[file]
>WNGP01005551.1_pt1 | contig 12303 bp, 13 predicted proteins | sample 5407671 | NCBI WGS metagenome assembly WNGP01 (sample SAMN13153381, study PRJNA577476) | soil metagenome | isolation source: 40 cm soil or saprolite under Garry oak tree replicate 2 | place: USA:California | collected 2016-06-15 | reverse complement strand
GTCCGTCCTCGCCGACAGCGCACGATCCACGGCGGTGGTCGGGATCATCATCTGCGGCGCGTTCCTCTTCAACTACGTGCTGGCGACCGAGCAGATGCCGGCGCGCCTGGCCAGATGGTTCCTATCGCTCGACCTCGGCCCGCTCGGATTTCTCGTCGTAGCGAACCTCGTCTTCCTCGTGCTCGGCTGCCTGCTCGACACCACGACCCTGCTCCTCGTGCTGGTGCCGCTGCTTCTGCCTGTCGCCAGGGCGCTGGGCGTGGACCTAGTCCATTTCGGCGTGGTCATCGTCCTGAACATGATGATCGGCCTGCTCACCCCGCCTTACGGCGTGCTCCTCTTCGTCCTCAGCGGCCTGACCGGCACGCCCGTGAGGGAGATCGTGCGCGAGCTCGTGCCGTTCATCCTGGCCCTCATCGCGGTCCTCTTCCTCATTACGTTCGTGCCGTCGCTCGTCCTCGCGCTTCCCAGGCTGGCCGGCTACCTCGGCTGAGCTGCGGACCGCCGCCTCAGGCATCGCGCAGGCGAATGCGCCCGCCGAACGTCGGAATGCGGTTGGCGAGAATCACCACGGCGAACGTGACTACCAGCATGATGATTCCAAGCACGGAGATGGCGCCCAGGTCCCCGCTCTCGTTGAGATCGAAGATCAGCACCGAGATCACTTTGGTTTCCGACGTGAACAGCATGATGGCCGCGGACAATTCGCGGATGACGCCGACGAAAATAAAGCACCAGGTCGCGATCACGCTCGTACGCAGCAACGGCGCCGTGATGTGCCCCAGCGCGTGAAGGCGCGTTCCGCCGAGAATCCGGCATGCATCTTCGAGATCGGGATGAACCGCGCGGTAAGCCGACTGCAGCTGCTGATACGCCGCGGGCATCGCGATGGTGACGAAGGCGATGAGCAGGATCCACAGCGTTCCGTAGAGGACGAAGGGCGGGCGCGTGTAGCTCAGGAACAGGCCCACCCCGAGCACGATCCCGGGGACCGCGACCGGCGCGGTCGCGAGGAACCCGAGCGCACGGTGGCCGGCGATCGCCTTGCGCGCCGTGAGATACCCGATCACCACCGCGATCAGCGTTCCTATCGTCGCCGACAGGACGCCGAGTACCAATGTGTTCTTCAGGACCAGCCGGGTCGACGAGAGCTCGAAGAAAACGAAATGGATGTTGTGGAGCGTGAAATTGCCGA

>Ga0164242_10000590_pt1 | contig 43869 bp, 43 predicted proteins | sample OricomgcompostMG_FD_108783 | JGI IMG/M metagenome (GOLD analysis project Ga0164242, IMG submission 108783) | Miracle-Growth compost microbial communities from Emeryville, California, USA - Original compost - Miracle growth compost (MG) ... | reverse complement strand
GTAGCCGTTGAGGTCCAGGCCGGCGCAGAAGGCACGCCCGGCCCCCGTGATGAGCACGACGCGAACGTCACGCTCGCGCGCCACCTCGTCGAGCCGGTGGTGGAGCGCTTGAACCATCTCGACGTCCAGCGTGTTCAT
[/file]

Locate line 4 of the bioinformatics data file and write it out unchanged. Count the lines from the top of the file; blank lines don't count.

GTAGCCGTTGAGGTCCAGGCCGGCGCAGAAGGCACGCCCGGCCCCCGTGATGAGCACGACGCGAACGTCACGCTCGCGCGCCACCTCGTCGAGCCGGTGGTGGAGCGCTTGAACCATCTCGACGTCCAGCGTGTTCAT